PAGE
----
Preprints
https://doi.org/10.5194/esurf-2021-87
https://doi.org/10.5194/esurf-2021-87

  11 Nov 2021

11 Nov 2021

Review status: this preprint is currently under review for the journal ESurf.

The effect of lithology on the relationship between denudation rate and chemical weathering pathways

Aaron Bufe1, Kristen L. Cook1, Albert Galy2, Hella Wittmann1, and Niels Hovius1,3 Aaron Bufe et al.
  • 1German Research Center for Geosciences, Potsdam 14473, Germany
  • 2Centre de Recherches Pétrographiques et Géochimiques, CNRS, Université de 13 Lorraine, 54500 Nancy, France
  • 3Institute of Geosciences, Potsdam University, Potsdam 14476, Germany

Abstract. The denudation of rocks in mountain belts exposes a range of fresh minerals to the surface of the Earth that are chemically weathered by acidic and oxygenated fluids. The impact of the resulting coupling between denudation and weathering rates fundamentally depends on the types of minerals that are weathering. Whereas silicate weathering sequesters CO2, the combination of sulfide oxidation and carbonate dissolution emits CO2 to the atmosphere. Here, we combine the concentrations of dissolved major elements in stream waters with 10Be basin-wide denudation rates from 35 small catchments in eastern Tibet to elucidate the importance of lithology in modulating the relationships between denudation rate, chemical weathering pathways, and CO2 consumption or release. Our catchments span three orders of magnitude in denudation rate in low-grade flysch, high grade metapelites, and granitoid rocks. For each stream, we estimate the concentrations of solutes sourced from silicate weathering, carbonate dissolution, and sulfide oxidation using a mixing model. We find that for all lithologies, cation concentrations from silicate weathering are largely independent of denudation rate, but solute concentrations from carbonates and, where present, sulfides increase with increasing denudation rate. With increasing denudation rates, weathering may, therefore, shift from consuming to releasing CO2 in both (meta)sedimentary and granitoid lithologies. We find that catchments draining high grade metamorphic rocks have systematically higher concentrations of sulfate from sulfide weathering than catchments containing weakly metamorphosed sediments. Moreover, our data provide tentative evidence that sulfate concentrations in these catchments are potentially more sensitive to denudation rate. We propose that changes in the sulfur oxidation state during prograde metamorphism of pelites in the mid-crust could lead to sulfate reduction that is even more complete than in low-grade sediments and provides a larger sulfide source for oxidation upon re-exposure of the rocks. In this case, the elevated concentration of sulfate in catchments draining high-grade metapelites would suggest that exposure of an increasing fraction of metamorphic rocks during orogenesis could lead to a boost in the release of CO2 that is independent of denudation rate.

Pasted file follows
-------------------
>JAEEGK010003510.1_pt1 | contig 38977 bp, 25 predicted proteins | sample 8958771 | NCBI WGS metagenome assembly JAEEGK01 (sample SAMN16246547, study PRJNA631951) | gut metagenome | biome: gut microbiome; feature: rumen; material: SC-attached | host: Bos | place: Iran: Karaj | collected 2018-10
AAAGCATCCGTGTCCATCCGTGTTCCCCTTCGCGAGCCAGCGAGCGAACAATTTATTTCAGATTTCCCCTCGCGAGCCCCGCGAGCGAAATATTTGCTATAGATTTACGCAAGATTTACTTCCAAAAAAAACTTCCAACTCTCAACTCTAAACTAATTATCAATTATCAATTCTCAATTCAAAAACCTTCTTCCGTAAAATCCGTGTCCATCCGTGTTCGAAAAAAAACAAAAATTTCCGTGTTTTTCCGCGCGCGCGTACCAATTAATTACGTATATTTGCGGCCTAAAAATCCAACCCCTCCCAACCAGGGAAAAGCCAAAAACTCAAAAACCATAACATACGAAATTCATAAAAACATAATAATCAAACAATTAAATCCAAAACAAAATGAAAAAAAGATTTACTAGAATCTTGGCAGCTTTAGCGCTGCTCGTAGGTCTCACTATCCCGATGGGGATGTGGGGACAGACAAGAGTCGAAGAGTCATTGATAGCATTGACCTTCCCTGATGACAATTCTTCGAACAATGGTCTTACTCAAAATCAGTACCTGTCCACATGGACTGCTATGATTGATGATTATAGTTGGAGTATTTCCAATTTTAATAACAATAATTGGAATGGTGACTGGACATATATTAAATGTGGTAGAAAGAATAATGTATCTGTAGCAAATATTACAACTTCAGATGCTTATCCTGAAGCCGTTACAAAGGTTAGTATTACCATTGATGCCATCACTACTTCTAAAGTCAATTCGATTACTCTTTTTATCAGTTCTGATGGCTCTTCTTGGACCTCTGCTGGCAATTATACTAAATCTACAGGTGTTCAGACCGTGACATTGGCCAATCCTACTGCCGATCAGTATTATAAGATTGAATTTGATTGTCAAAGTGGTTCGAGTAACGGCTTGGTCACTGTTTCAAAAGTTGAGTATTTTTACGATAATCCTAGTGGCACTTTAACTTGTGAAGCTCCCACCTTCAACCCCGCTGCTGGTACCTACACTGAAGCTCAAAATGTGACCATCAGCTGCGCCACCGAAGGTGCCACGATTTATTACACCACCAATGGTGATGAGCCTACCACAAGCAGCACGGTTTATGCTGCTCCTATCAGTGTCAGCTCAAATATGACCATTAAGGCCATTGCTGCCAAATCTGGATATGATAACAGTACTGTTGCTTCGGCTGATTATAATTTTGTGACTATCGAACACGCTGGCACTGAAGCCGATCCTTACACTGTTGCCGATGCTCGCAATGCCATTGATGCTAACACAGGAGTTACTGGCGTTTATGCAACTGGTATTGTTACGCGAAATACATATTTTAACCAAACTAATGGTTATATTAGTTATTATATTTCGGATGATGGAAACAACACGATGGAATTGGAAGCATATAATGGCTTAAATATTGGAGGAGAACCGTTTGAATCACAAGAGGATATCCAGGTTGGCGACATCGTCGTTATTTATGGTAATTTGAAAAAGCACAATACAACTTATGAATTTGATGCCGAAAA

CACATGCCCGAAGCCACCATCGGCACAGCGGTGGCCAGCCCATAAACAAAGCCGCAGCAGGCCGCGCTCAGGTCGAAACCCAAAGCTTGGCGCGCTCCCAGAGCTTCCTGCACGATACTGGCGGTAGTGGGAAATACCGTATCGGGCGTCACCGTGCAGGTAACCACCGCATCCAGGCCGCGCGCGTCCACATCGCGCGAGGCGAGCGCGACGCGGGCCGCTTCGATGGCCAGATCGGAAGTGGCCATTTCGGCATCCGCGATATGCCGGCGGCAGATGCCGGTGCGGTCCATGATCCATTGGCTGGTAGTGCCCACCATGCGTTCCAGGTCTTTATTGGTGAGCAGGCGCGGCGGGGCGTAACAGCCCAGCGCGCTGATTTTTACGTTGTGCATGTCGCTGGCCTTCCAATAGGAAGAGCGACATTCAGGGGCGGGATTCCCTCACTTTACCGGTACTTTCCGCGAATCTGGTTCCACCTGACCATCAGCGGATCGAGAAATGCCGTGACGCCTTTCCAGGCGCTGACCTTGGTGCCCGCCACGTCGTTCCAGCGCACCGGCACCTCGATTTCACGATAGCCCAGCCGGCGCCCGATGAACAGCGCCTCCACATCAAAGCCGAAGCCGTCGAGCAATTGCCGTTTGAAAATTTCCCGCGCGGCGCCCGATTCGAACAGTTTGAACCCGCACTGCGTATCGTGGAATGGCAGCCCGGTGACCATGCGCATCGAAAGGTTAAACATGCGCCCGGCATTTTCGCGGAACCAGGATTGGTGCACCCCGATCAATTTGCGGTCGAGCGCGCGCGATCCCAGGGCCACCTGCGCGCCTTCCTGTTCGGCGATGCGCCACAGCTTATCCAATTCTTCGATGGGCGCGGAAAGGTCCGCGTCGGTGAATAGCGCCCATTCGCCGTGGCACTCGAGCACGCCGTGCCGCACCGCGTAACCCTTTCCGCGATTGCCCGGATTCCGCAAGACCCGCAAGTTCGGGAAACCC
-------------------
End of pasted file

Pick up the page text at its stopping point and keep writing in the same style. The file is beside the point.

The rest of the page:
Aaron Bufe et al.

Status: open (until 23 Dec 2021)

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Aaron Bufe et al.

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Short summary
When mountains grow, rocks are brought to the surface of the Earth. Weathering of these rocks changes the concentration of CO2 in the atmosphere, but the direction of that change may depend on the type of rock. We measured chemistry of stream waters draining three different rock types. We find that for all types, increasing erosion of rocks shifts weathering from reactions that draw down CO2 to reactions that emit CO2. The emission may be strongest where rocks from deep in the crust are exposed.